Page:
• Non-invasive installation; does not modify the registry nor install DLLs. All files are installed within the same directory.

Version 2 of this software must be used with version 2 of the PIC firmware (currently shipping).

This software was developed and tested in a Windows 98 environment. It was also tested in Windows 2000 and Windows XP. Since these operating systems cover two main branches of Windows (9x and NT), the software is expected to run in all Windows environments from Windows 95 through Windows XP.


This optional Windows software provides the ability to remotely monitor all 6 output LEDs, the PTT LED and produces tones through the PC sound card. This saves lots of wiring for those who would like to remotely install the sequencer PCB (tower-mounted, for example). The RS-232 link is used to accomplish this.

  • Provides a visual indication of Output LEDs and PTT LED status.
  • Provides sequence completion tones, a switching alarm tone and a timeout tone.
  • Microsoft Windows-based program with a single small window.
  • Serial port driven; supports COM1 to COM4.
  • Non-invasive installation; does not modify the registry nor install DLLs. All files are installed within the same directory.


For those of you who would like to make their own "At Last!" Sequencer PCB, here are the top layer, bottom layer and top silkscreen layers saved in .PDF format. The document prints on Letter-size paper. When printing in full size (no scaling), the size and proportions should be accurate.


If you would like to look at the firmware load running inside the PIC micro-controller, well here it is! The ASM file is a text file of the source code I wrote. Beware! This is Assembly language...The code is well documented though. Have fun... ;-)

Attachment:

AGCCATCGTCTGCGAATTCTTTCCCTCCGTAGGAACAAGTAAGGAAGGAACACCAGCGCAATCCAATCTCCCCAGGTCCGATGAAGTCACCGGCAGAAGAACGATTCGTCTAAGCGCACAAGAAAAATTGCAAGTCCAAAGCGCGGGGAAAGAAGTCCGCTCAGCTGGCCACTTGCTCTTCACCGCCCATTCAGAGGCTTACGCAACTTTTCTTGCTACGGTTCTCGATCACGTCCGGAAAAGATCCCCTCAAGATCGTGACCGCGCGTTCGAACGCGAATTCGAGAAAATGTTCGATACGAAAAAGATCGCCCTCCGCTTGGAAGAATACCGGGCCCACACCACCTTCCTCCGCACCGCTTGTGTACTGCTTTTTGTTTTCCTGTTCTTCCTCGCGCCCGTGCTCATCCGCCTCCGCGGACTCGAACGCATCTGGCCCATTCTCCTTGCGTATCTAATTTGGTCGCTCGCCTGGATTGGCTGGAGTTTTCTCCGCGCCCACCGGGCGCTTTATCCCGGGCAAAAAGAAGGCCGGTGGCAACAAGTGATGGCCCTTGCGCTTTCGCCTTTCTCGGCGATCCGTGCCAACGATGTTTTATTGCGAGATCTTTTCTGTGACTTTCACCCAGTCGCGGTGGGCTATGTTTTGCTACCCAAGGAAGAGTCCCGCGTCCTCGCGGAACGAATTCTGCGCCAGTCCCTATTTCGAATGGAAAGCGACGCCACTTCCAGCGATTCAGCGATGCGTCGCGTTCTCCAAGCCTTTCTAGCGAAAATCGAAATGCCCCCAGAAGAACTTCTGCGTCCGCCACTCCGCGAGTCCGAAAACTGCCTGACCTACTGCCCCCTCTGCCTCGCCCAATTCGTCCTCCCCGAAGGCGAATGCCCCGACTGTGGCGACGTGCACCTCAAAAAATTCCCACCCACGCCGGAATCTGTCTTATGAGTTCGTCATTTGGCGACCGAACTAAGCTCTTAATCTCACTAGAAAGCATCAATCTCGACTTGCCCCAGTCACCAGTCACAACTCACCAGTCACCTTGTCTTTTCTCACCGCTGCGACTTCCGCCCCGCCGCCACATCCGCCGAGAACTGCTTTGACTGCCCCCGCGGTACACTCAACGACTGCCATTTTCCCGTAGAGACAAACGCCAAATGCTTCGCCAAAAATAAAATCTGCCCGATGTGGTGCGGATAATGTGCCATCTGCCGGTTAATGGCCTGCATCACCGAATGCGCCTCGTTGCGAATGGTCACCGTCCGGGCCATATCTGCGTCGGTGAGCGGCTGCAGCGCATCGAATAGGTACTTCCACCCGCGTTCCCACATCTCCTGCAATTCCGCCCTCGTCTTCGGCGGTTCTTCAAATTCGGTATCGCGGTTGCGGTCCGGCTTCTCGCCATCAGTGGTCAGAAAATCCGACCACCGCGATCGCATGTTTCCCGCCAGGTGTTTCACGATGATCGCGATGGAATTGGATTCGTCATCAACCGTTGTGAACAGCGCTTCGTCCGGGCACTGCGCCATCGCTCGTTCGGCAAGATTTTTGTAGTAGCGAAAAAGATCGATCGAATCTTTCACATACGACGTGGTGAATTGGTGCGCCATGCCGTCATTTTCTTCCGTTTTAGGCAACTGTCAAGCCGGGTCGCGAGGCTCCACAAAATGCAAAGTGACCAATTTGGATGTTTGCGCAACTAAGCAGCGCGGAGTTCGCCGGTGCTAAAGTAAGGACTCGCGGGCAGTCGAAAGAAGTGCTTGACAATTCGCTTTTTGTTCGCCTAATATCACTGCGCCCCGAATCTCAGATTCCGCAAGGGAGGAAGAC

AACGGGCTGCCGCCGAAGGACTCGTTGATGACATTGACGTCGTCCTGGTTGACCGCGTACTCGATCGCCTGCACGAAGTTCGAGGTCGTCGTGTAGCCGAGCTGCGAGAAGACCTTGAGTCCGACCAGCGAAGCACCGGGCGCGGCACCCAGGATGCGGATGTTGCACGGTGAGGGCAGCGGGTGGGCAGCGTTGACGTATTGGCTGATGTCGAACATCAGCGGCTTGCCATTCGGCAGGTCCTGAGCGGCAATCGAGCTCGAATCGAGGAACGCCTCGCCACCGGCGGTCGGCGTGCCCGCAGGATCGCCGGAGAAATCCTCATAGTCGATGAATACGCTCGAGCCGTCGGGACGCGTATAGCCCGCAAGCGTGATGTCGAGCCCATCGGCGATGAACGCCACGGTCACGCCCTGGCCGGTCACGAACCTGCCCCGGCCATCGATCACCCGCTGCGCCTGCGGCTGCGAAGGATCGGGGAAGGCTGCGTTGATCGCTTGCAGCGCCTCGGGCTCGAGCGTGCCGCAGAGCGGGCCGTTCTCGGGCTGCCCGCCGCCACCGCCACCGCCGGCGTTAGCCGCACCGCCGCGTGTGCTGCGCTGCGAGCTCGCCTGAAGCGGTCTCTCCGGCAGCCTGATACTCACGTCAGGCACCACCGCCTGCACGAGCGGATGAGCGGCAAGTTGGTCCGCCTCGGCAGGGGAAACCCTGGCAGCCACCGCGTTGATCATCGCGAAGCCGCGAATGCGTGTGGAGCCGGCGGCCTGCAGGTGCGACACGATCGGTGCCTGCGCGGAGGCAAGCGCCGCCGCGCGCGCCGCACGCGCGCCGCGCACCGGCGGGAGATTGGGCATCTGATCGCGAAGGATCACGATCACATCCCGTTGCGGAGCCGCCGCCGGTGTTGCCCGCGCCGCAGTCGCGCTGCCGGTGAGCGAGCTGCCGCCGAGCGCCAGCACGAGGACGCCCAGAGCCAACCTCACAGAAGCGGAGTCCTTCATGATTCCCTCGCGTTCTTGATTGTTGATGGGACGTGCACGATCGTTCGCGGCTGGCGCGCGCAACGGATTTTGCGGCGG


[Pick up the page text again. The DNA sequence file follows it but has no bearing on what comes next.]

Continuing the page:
I also provide the latest HEX file required to upload the firmware load into the PIC 18F2220's program flash. This file is in 8-bit Intel HEX format, which is the industry standard for 8-bit micro-controllers. Note that 5V In-Circuit Serial Programming (ICSP) is not supported on this firmware load. All pins are assigned to sequencer functions, so the low voltage
ICSP programming pins could not be spared for that task. In order to accomplish the firmware upload, you need a PIC programmer that can handle the PIC 18F series chips and standard high-voltage programming.

Version 2 of the firmware supports the Remote Monitoring feature through a Windows program. It also
fixes a small bug in the disarming process. Updated 18/03/2011: I have updated the Version 2 files provided here. There was one small difference which I had overlooked. If you tried to program the PIC with the previous files, you may have had problems, with the PIC not starting up.


  • The 7805 voltage regulator should be mounted with its case "grounded". A small TO-220 heatsink should be inserted between the PCB and the regulator case. A good example of a suitable heatsink is Digikey's HS107-ND. A small bead of heat-conductive paste should be applied to both surfaces.
  • In-Shack Wiring. The figure to the right shows how the sequencer must be wired in order to configure and operate the sequencer from within the shack.
    • RS-232. The RS-232 connection is a simple 3-wire communication. No handshaking or strapping is required at the PC's end. As well, you do not need to set any COM port parameters within Windows; the software sets these when data exchange occurs. 
    • LED wiring is not clear since the PCB does not have any pin marking showing proper orientation during soldering. Here is how the LED's should be mounted (also see figure): All LED's (D3, D6, D9, D12, D14, D18, D21) should have their green diode anode soldered to the square pad. For Digikey's MV6461A-ND, this is the longest lead. This orientation will make the LED's turn on in green at first power up (i.e. configuration is still at default state).